A few weeks ago my 14-year old son Ethan asked to go outside in our neighborhood to find some Pokemon. It was 11pm at night. I thought that was a strange request so late. I also was curious what the heck he meant by looking for Pokemon.
This was my first introduction to Pokemon Go, and since then I’ve joined the Pokemon Go madness.
Like many of you, I’ve heard the stories in my neighborhood of spots where 50-100 teenagers are gathered together all looking at their phones. I’ve also seen this happen on social media. Pretty crazy.
I see many of my youth ministry friends using Pokemon Go to reach out to students in their community and to build relationships with students in their youth group.
I thought it would be cool if we wrote a lesson around Pokemon Go. Something that would serve as a reminder of an important truth every time students play.
So, we did.
Enjoy the lesson!
Nick Diliberto, Ministry to Youth
LESSON’S BOTTOM LINE:
Students will be inspired by the Pokemon Go game/app to go out into the world and find those who are labeled by others as the “nobodies, rejected, outcasts”, and to share the love of Christ with them.
If you are one of the very few people on the planet not playing Pokemon Go, or if you aren’t familiar with the Pokemon phenomenon, here are a couple of articles to explain it to you (warning, the Vox article has a few obscenities):
BIBLE VERSE: MATTHEW 28:18-20
Then Jesus came to them and said, “All authority in heaven and on earth has been given to me. Therefore go and make disciples of all nations, baptizing them in the name of the Father and of the Son and of the Holy Spirit, and teaching them to obey everything I have commanded you. And surely I am with you always, to the very end of the age.”
Lots of chocolate bars or packs of candy
Copies of the Bible verse sheet (download it here)
Cans of silly string
Prizes for the winning team
OPENING ACTIVITY: “GOTTA CATCH ‘EM ALL!”
You can play outdoors, which will require a lot of space, or indoors. If you play indoors, it is best that you have use of a good portion of the church in addition to the youth room. It’s best played indoors if you have access to multiple rooms. The more space, the better. Feel free to also use the church parking lot.
Print out the this Bible Verse Sheet and make enough copies for about two pages per team (plan for teams of three to five students).
Beforehand, cut along the lines, then put each card in a separate envelope.
Number the envelopes so that the first card (“Then Jesus came”) is number 1, and on down.
Numbers 1-23 constitute a complete set of cards.
This will allow students to know when they have all the pieces they need to complete the verse.
Before students arrive, hide the envelopes throughout the play area and place a piece of candy or chocolate on top of each one.
Make some very easy to find and others more difficult to find.
Lastly, arm each of the leaders (or older students, if you choose) with several cans of silly string and have them hide throughout the play area.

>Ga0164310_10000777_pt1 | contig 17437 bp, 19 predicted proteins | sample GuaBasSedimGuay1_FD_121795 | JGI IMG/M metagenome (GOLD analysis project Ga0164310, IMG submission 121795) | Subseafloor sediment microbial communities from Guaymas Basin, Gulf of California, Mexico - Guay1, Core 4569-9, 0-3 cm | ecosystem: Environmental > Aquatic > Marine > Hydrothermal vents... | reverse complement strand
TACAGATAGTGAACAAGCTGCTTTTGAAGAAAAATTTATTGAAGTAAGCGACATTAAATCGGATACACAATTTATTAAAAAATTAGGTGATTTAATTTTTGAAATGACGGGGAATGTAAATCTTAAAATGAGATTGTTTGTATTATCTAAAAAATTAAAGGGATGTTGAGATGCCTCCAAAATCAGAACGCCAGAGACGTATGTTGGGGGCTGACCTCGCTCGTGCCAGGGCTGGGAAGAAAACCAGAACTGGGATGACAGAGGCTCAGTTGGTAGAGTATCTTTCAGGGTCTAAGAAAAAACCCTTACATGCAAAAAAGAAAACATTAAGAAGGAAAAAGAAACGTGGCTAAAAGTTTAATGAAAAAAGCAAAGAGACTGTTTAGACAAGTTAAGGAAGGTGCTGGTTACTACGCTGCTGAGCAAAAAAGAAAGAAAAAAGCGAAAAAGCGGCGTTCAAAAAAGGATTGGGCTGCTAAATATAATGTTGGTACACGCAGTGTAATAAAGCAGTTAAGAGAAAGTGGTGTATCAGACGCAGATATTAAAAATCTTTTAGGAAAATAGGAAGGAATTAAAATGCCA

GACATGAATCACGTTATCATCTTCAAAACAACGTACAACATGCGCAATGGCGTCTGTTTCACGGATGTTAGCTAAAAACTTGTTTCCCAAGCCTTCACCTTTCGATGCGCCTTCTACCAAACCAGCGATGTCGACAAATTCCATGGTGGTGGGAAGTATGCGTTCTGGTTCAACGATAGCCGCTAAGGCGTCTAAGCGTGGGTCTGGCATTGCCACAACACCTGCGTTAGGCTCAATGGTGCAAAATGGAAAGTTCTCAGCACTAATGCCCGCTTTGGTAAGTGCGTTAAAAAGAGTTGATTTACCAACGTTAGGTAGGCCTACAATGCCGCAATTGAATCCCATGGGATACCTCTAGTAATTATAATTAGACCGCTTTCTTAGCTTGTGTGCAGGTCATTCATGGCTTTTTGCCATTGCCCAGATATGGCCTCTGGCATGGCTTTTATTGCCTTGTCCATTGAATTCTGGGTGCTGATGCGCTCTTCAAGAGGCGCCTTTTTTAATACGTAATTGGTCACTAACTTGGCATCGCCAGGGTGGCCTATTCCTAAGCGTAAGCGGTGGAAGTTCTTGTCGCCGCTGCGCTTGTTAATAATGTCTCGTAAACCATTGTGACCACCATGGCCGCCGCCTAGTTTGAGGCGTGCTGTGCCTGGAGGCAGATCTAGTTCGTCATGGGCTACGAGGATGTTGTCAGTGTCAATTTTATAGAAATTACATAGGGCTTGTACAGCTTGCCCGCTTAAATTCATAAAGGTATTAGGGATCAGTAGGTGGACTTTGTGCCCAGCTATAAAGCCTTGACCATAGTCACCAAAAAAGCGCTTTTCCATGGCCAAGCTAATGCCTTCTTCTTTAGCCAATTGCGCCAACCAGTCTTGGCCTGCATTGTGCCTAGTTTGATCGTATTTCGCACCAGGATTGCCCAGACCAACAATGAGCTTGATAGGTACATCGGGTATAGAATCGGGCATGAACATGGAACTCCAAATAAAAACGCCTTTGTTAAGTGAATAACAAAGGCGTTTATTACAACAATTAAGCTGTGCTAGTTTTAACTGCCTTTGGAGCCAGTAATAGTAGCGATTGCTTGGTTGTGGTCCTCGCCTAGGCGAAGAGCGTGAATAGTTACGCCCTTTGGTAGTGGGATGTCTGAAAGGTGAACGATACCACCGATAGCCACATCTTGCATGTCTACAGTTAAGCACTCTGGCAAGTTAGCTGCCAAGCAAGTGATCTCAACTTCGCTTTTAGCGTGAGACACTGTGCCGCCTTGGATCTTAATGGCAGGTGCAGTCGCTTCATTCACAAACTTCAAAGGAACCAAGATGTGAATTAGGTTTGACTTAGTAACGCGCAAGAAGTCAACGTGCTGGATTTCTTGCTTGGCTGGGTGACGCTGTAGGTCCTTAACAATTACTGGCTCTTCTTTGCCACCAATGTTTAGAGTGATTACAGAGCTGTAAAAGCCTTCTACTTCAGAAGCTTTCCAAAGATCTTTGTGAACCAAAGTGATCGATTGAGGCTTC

TWO GOALS OF THE GAME
Feel free to do your own version of this game.
Break up students into teams of 3-5.
The game has two main goals.
Goal #1 – Teams capture as many Pokemon as possible in the time allowed.
Instruct students to pull out their phones and look for Poekemon using the Pokemon Go app. If they don’t have the app, give them a few minutes to download it (it’s free).
The goal is to be the team that captures the most Pokemon in the time allowed.
Goal #2 – Teams will scour the play area for the candy on top of the hidden envelopes that contain the words of the Bible verse.
Some students in each team will search for Pokemon while others search for the candy on top of the envelopes. This will be perfect for those that either don’t have a phone or aren’t that interested in Pokemon Go.
They must also avoid the youth leaders (no more than five), who are trying to hit them with silly string and steal their envelopes.
Once a team finds one of each envelope, they must put the words together to complete the Bible verse. And of course they can eat the candy.
The first team to put the verse together correctly wins.
Give out a prize to the team with the most Pokemon and the first to get all the Bible verses and put them in order.
HOW TO PLAY
Divide the group into teams of three to five students (more or less depending on your group size). On “Go,” teams go out into the play area and try to find one of each of the numbered envelopes.
Teams must stay together; they may not split up to “divide and conquer”.
While teams are looking for the envelopes and playing Pokemon Go, the leaders (or older students) are on the hunt for teams.
When a leader encounters a team, they try to spray the team with silly string. If anyone on the team gets hit with silly string, then the team must surrender one of their envelopes.
The leader should re-hide the envelope once the team is gone.
Once a team has found one of each envelope, they go to a “safe area” (perhaps a classroom or meeting room inside the church, or perhaps the picnic area of the park).
Teams can be attacked by a leader while on their way to the safe area, but not while in the safe area.